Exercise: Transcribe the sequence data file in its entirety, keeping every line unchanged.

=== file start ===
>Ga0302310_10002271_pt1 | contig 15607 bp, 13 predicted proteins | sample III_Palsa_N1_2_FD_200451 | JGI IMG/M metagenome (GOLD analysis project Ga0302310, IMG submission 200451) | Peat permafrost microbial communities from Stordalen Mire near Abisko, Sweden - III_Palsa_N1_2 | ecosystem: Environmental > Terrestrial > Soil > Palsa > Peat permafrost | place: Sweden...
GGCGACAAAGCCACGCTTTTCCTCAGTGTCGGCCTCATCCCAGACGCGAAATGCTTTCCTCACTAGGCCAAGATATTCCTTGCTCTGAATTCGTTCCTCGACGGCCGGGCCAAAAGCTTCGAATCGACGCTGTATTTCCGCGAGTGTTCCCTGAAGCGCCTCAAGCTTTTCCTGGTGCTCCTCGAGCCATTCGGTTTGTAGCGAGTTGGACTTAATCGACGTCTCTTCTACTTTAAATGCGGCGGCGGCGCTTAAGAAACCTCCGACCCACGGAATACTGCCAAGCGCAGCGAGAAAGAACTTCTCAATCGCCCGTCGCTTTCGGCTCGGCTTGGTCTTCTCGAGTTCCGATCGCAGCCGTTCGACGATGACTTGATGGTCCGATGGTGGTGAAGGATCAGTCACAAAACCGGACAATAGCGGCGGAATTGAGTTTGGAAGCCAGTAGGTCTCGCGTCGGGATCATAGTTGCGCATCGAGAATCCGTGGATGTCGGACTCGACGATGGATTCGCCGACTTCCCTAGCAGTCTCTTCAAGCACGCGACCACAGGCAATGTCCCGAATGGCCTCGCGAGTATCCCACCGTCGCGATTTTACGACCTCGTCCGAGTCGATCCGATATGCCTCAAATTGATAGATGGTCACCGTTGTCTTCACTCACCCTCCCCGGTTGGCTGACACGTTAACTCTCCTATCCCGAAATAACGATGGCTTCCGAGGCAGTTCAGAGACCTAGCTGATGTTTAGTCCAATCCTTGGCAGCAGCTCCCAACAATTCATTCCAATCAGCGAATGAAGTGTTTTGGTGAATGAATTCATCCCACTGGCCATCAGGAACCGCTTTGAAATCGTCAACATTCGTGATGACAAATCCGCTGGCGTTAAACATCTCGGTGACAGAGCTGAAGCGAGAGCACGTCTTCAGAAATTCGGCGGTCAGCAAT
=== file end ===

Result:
>Ga0302310_10002271_pt1 | contig 15607 bp, 13 predicted proteins | sample III_Palsa_N1_2_FD_200451 | JGI IMG/M metagenome (GOLD analysis project Ga0302310, IMG submission 200451) | Peat permafrost microbial communities from Stordalen Mire near Abisko, Sweden - III_Palsa_N1_2 | ecosystem: Environmental > Terrestrial > Soil > Palsa > Peat permafrost | place: Sweden...
GGCGACAAAGCCACGCTTTTCCTCAGTGTCGGCCTCATCCCAGACGCGAAATGCTTTCCTCACTAGGCCAAGATATTCCTTGCTCTGAATTCGTTCCTCGACGGCCGGGCCAAAAGCTTCGAATCGACGCTGTATTTCCGCGAGTGTTCCCTGAAGCGCCTCAAGCTTTTCCTGGTGCTCCTCGAGCCATTCGGTTTGTAGCGAGTTGGACTTAATCGACGTCTCTTCTACTTTAAATGCGGCGGCGGCGCTTAAGAAACCTCCGACCCACGGAATACTGCCAAGCGCAGCGAGAAAGAACTTCTCAATCGCCCGTCGCTTTCGGCTCGGCTTGGTCTTCTCGAGTTCCGATCGCAGCCGTTCGACGATGACTTGATGGTCCGATGGTGGTGAAGGATCAGTCACAAAACCGGACAATAGCGGCGGAATTGAGTTTGGAAGCCAGTAGGTCTCGCGTCGGGATCATAGTTGCGCATCGAGAATCCGTGGATGTCGGACTCGACGATGGATTCGCCGACTTCCCTAGCAGTCTCTTCAAGCACGCGACCACAGGCAATGTCCCGAATGGCCTCGCGAGTATCCCACCGTCGCGATTTTACGACCTCGTCCGAGTCGATCCGATATGCCTCAAATTGATAGATGGTCACCGTTGTCTTCACTCACCCTCCCCGGTTGGCTGACACGTTAACTCTCCTATCCCGAAATAACGATGGCTTCCGAGGCAGTTCAGAGACCTAGCTGATGTTTAGTCCAATCCTTGGCAGCAGCTCCCAACAATTCATTCCAATCAGCGAATGAAGTGTTTTGGTGAATGAATTCATCCCACTGGCCATCAGGAACCGCTTTGAAATCGTCAACATTCGTGATGACAAATCCGCTGGCGTTAAACATCTCGGTGACAGAGCTGAAGCGAGAGCACGTCTTCAGAAATTCGGCGGTCAGCAAT